Home of Ben & Jerry's ice cream and known for its maple syrup, Vermont seems like the perfect place to take up marijuana. On July 1, 2018, the state's law legalizing recreational cannabis use officially took effect.
But before you go out and buy a quart of Cherry Garcia with a joint in your back pocket, there are some things you should know about using cannabis in the Green Mountain State.
Where and How to Buy
There is currently no system for sales of recreational marijuana to adults. However, medical cannabis patients and caregivers in the Vermont Marijuana Registry (VMR) who have medical marijuana ID cards can buy medical cannabis from VMR-licensed dispensaries.
How to Consume
Cannabis can be smoked and otherwise consumed, in the case of edibles, by those 21 or older on private property. The state's smoke-free laws apply to marijuana smoke, which “ban the possession of lighted tobacco products in nearly all the common areas of indoor 'places of public access.' This includes any place of business that serves the public or that the public has access to use – both public and privately owned and for-profit or not-for-profit organizations.”
Growing your own for personal use is allowed if it's on property owned by the cultivator or with the written consent of the property owner. It also must be cultivated in an enclosure blocked from public view and secure. Cultivators must be 21 or older.
What Isn't Allowed
Adults 21 and older can possess up to 1 ounce, or 28.35 grams, of cannabis, and two mature and four immature marijuana plants per dwelling. Marijuana harvested from your plants does not count toward the 1 ounce (28.35 gram) limit. Using cannabis in a public place or in your car is illegal. It is also illegal to have an open container of marijuana in the car. It is illegal to give marijuana or enable marijuana use to those younger than 21. The law stipulates that someone who dispenses marijuana to, or knowingly enables its use by, someone younger than 21 could face up to two years in prison and a fine of $2,000.
First-Time Use in Vermont
Since cannabis isn't available for sale recreationally, access will probably be more limited to non-medical adult marijuana users. Also, don't think that crossing state lines with marijuana is an option, because that is illegal under federal law. But for first-timers who manage to score a little weed at a friend's house, take it very slowly. You'll enjoy the experience much more if you ease into using cannabis and not overdoing it before you know what you can handle.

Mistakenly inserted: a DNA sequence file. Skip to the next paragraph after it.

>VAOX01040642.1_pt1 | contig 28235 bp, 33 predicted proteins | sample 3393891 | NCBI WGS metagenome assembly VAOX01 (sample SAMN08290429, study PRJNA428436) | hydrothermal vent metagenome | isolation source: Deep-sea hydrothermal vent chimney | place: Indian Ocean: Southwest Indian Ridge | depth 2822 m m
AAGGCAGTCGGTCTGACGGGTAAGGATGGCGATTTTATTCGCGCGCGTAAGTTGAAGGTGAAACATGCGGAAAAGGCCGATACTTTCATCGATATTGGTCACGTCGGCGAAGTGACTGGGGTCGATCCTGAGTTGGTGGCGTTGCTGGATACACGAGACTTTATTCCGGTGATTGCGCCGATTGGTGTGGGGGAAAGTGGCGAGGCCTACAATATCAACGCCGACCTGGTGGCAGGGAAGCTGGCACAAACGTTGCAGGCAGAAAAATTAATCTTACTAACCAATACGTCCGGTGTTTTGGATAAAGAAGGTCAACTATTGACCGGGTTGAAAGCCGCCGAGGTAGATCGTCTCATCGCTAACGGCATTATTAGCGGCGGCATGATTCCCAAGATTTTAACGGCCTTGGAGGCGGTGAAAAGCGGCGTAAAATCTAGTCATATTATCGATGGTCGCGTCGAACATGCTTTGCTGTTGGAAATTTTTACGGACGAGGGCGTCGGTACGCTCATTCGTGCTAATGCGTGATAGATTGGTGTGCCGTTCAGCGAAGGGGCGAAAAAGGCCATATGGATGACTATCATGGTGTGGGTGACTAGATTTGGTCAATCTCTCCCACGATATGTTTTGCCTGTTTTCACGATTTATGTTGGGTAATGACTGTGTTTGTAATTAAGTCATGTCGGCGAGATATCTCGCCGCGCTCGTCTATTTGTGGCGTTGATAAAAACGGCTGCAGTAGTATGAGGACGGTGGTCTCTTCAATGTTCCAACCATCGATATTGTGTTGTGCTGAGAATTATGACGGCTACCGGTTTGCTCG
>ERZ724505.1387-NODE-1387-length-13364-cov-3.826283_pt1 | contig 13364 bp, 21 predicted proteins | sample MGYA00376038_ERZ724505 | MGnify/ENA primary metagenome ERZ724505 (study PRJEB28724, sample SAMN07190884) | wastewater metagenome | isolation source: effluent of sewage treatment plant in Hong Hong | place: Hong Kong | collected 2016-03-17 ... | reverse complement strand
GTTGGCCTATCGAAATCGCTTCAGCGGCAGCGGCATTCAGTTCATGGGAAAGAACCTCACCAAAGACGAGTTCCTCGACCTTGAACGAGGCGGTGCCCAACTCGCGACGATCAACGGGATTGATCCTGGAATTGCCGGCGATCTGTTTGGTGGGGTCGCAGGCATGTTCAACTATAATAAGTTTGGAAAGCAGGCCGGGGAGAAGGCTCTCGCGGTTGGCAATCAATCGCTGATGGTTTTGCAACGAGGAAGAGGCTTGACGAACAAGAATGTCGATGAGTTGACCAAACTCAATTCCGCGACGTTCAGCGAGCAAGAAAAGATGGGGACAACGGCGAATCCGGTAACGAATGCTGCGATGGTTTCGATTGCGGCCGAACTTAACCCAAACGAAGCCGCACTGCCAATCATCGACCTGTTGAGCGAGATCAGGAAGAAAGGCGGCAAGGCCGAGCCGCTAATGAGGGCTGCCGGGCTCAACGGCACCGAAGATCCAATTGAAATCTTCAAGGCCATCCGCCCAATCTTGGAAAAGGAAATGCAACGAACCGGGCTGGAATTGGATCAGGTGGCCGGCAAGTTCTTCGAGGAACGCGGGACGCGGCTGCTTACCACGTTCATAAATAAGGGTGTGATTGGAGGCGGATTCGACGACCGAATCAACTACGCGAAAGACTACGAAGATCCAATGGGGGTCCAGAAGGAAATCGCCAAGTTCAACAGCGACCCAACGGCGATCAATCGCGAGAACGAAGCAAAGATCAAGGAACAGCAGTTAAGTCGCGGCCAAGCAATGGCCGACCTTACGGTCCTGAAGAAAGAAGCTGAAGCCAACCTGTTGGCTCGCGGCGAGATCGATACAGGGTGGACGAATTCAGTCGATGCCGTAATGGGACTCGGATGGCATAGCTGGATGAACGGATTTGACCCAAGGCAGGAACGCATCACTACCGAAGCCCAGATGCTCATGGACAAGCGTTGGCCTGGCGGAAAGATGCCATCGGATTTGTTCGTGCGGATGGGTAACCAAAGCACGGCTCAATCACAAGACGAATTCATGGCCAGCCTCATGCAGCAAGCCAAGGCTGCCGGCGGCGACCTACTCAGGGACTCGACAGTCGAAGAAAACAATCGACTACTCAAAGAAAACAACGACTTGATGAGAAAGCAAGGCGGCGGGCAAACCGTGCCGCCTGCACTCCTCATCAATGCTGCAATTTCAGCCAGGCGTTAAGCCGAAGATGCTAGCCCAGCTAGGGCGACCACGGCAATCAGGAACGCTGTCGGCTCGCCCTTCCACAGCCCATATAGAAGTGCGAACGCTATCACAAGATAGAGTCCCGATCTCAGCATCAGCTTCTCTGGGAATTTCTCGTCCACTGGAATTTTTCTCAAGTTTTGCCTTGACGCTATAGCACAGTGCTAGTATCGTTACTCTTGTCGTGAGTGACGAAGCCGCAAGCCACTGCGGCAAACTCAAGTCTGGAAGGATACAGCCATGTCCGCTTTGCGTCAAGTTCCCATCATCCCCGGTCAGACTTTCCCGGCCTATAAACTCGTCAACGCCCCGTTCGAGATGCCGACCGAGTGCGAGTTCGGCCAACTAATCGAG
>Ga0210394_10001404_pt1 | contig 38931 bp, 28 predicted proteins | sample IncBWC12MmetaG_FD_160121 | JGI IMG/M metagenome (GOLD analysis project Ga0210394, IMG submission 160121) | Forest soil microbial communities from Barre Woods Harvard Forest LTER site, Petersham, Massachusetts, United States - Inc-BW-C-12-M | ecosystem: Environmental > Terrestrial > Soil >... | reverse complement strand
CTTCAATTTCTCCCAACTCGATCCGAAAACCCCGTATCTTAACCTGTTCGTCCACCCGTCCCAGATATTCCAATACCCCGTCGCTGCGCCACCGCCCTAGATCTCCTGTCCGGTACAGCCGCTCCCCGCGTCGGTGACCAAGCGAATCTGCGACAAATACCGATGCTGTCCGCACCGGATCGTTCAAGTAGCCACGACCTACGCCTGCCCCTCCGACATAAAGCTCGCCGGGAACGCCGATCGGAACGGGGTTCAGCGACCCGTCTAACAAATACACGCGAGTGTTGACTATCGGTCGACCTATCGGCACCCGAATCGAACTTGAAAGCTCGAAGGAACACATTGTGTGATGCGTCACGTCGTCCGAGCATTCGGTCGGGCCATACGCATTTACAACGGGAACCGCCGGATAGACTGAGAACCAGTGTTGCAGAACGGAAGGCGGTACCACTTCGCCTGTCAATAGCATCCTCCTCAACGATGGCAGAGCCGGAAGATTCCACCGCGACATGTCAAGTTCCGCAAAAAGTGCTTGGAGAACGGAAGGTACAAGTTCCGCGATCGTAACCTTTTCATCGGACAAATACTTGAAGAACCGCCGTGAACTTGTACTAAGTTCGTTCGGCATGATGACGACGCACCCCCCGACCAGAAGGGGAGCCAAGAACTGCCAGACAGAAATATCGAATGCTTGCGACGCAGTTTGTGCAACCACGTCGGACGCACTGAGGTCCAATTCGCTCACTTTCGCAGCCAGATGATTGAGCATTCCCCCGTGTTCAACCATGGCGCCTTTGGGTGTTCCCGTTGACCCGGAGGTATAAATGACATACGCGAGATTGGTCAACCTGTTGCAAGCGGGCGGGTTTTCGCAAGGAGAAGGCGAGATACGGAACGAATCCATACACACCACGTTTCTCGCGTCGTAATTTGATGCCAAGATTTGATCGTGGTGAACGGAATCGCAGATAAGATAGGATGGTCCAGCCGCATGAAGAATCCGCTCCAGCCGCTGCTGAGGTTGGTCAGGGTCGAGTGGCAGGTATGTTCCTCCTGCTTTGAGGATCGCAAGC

Cannabis Legalization in Vermont
The state is unique in that it was the first in the country to legalize recreational marijuana without a ballot initiative. It was enacted by the state legislature and signed by Republican Gov. Phil Scott on Jan. 22, 2018. Under Act 86, which took full effect July 1, 2018, adults 21 and older can legally cultivate, possess, and consume recreational marijuana.
A medical marijuana law was passed by the state legislature in 2004.
Unlike many of the other states that have legalized recreational marijuana, there is no system for sales and taxation of cannabis in the state yet. Scott created the Governor's Marijuana Advisory Commission with three subcommittees – roadway safety, education and prevention, and taxation and regulation – that are charged with making research-based recommendations. In his executive order regarding the commission, Scott set a Dec. 15, 2018, deadline for the commission to provide recommendations on implementing and operating a regulatory and revenue system for an adult marijuana market. The final commission meeting was on Dec. 12, 2018, before final recommendations could be submitted to the governor.
In a letter to Vermont legislators, Scott wrote: “I look forward to the Marijuana Advisory Commission addressing the need to develop comprehensive education, prevention and highway safety strategies. To be very direct: There must be comprehensive and convincing plans completed in these areas before I will begin to consider the wisdom of implementing a commercial 'tax and regulate' system for an adult marijuana market. It is important for the General Assembly to know that – until we have a workable plan to address each of these concerns – I will veto any additional effort along these lines, which manages to reach my desk.”